W. 20th and Liberty Streets, Erie, PA
The history of the building at 20th and Liberty goes back to the late 1800s when the site was a manufacturing plant for The Black Manufacturing Company, which produced bicycles. In 1903, the building became Continental Rubber Works, which was founded by Theron Palmer with the assistance of Alex and Charles Jarecki, who were prominent Erie manufacturers. The Rubber Works added new machinery to the factory in order to produce it’s rubber products, much of which was still associated with bicycle manufacturing, including bicycle tires and tubes, as well as other molded products and hoses. The building made up approximately 11,000 square feet of manufacturing space and was expanded to take up the entire block from Liberty to Plum in 1914.
Erie Forge and Steel purchased the plant in the 1960s and operations of the building as a plant ceased shortly thereafter. In the 1980s and 1990s, a concert venue called the Continental Ballroom was run from a space in the building on the corner of 20th and Plum, but code and safety violations shut that operation down in the late 1990s. The building was vacant and in severe disrepair for many years thereafter. There are tenants in portions of the building now, but other areas of the building are seriously dilapidated, with crumbling bricks, broken out windows and structural damage. This is a large, recognizable piece of Erie’s manufacturing, labor, and architectural history that could be adaptively reused in a variety of creative ways.
The property was purchased in March of 2021 by Leon Commercial Leasing, LLC, who has appealed to the zoning board for permission to construct a new warehouse with a dimensional variance. There is concern that this building is in immediate danger of demolition or major departure from its current footprint with potential loss of the architectural elements that make it recognizable as a part of Erie’s manufacturing history.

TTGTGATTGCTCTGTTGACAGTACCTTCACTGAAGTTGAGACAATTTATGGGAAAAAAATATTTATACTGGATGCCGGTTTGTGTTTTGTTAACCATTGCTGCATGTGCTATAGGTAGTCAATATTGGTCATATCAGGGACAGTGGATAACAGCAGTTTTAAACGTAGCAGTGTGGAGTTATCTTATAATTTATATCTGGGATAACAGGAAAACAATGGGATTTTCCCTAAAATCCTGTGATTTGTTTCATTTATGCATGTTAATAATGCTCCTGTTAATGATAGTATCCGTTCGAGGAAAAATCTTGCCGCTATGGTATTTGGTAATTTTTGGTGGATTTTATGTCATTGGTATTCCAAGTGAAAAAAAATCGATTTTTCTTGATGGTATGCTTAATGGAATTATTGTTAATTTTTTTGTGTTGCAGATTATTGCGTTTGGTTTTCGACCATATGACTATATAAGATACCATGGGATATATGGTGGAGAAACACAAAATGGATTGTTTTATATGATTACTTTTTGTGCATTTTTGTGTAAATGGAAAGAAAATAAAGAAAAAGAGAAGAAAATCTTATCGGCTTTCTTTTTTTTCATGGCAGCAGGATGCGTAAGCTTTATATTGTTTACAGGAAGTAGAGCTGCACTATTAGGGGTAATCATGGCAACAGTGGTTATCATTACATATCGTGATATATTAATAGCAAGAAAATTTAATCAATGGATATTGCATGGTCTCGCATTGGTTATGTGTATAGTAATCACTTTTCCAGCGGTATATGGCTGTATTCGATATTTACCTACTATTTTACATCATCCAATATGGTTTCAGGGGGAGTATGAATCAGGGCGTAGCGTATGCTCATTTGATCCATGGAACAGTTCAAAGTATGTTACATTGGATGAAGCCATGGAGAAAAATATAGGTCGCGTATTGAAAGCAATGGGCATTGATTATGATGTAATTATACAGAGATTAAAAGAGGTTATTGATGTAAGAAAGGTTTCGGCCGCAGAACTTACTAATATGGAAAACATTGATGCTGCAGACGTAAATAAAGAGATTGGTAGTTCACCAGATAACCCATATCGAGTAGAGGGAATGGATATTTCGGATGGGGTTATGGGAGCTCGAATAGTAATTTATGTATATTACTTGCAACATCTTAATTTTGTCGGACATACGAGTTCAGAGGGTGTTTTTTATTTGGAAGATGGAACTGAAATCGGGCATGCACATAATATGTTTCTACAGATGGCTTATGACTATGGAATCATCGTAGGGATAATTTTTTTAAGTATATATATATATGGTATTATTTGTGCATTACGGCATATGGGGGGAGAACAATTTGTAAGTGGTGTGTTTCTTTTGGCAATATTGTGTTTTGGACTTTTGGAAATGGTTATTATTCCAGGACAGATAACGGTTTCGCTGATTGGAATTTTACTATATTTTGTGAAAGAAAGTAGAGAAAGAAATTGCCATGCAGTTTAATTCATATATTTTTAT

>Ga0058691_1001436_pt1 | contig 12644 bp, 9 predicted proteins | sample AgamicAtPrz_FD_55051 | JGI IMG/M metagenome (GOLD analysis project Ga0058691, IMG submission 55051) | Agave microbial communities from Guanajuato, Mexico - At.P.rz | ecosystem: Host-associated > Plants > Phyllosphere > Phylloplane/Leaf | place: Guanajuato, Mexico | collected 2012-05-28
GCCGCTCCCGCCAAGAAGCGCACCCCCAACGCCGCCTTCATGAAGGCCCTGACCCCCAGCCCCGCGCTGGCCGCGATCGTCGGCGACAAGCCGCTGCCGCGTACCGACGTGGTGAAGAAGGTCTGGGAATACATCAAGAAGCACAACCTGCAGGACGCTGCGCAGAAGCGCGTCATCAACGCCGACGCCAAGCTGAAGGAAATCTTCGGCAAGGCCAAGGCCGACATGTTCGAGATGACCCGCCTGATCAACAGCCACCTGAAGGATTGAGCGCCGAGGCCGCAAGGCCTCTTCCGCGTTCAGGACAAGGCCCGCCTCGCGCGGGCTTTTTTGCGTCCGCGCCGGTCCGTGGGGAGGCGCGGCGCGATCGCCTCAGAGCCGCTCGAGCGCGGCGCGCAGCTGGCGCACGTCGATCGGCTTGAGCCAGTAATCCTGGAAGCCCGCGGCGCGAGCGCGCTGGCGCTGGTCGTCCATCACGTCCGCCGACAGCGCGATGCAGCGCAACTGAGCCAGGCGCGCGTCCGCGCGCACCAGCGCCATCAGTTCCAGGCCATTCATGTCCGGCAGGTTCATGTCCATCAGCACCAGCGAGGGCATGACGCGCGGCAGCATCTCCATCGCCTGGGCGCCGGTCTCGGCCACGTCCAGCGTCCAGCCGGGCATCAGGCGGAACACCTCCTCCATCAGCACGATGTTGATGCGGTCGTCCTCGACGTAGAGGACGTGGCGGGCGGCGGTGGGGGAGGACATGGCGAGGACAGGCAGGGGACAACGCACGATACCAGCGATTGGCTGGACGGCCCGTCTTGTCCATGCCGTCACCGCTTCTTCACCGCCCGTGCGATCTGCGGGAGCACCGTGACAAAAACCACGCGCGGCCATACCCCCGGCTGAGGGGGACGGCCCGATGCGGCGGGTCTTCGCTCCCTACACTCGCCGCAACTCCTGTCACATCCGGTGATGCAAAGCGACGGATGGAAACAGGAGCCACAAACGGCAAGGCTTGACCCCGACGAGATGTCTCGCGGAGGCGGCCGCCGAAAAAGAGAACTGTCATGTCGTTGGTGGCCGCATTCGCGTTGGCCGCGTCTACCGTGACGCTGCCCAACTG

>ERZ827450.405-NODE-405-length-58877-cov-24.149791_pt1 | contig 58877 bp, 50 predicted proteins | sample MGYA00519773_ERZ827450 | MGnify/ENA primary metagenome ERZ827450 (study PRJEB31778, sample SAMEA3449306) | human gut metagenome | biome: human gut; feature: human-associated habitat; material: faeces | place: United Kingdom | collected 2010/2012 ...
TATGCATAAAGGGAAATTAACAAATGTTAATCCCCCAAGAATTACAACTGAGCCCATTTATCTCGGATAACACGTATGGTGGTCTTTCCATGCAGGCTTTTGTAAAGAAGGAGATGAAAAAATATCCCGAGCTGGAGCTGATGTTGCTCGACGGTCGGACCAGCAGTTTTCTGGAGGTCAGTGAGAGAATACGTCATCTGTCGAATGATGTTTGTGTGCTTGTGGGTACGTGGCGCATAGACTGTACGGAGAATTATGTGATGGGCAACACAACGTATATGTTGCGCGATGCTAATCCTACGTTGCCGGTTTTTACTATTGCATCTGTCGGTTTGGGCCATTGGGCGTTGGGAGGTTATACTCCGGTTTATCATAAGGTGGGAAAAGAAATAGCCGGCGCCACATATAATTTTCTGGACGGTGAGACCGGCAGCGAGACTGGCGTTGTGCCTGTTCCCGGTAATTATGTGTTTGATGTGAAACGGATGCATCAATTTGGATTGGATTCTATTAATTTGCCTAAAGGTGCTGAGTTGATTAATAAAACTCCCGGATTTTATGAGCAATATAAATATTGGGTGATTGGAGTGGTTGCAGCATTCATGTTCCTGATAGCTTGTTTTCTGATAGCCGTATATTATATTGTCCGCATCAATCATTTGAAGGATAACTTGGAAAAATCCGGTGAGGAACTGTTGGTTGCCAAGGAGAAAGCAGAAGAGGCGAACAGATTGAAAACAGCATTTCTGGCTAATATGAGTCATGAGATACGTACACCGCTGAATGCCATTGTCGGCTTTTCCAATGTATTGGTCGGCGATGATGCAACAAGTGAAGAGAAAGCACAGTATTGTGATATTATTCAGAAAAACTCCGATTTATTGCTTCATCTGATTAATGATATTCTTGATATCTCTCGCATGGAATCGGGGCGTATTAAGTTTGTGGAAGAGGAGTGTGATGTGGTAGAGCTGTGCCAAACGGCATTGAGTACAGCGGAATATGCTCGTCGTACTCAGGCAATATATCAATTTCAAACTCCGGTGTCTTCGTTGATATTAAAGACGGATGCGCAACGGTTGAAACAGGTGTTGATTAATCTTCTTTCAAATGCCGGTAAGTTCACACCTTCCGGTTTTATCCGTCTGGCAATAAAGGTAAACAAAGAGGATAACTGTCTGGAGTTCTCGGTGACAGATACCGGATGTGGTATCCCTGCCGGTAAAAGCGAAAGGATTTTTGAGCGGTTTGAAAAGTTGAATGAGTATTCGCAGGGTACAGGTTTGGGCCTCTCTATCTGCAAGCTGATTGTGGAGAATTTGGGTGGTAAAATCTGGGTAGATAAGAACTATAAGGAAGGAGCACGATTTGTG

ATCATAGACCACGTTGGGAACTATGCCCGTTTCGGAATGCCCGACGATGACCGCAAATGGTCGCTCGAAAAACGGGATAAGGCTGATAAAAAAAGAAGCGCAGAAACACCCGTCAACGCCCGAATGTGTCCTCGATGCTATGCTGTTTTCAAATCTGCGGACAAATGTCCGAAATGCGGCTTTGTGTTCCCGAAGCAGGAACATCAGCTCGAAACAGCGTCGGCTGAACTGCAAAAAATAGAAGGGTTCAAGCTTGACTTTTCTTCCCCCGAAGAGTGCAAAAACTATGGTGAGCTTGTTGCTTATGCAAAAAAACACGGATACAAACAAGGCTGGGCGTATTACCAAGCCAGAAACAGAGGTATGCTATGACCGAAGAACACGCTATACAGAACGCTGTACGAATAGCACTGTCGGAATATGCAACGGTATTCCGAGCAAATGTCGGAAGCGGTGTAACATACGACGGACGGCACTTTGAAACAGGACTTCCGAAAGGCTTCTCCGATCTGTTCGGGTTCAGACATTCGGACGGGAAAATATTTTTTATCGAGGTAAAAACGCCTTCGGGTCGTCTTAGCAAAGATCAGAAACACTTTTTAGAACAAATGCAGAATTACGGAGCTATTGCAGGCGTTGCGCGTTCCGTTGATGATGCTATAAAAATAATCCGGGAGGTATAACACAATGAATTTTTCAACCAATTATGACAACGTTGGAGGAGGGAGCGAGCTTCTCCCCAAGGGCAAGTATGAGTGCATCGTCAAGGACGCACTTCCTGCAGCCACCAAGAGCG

UPDATE (September 2021):
In June 2021, Preservation Erie published the current list of Erie County’s Most Endangered Properties. These properties were either identified by the Endangered Properties List Committee or via submissions from the public. After researching ownership histories, assessing current conditions, and determining the levels and types of threats for nominated properties, Preservation Erie named nine properties that were found to be in danger of being lost to the community by wrecking ball, slow neglect, or disuse. The purpose of this list is to bring awareness to the community of these vulnerable historic resources.
Among those nine properties was the Continental Rubber Works building on W. 20th and Liberty Streets. According to public record, the owner of the property applied for a demolition permit and zoning variance through the City for the property. However, shortly after the list was published, Preservation Erie was contacted by the owner of the property, Leon Construction, to clarify that the demolition permit was issued for an outbuilding, which is not connected to the actual structure of the Continental Rubberworks building.
Two members of the Endangered Properties List Committee met with a partner at Leon Construction and were shown plans from the architect that the company is working with to rehabilitate and repair the Continental Rubber Works building. Implementation of the plans for the 170,000 square foot space will begin towards the end of this year. As the project progresses, the company will focus on structural issues, as well as window and elevator repair work. The ultimate goal for the building is twofold: one, to house a commercial storefront (realizing the owner’s dream of owning a bakery) and two, to convert the remainder of the warehouse space into climate-controlled self-storage.
This project is going to take years to complete, as well as a large financial commitment, but in speaking with Leon Construction, we found them to be excited to invest in this building for the benefit of the neighborhood. The company wants to be a part of making Erie a better community. The future of this structure, which reflects Erie’s industrial roots, looks positive.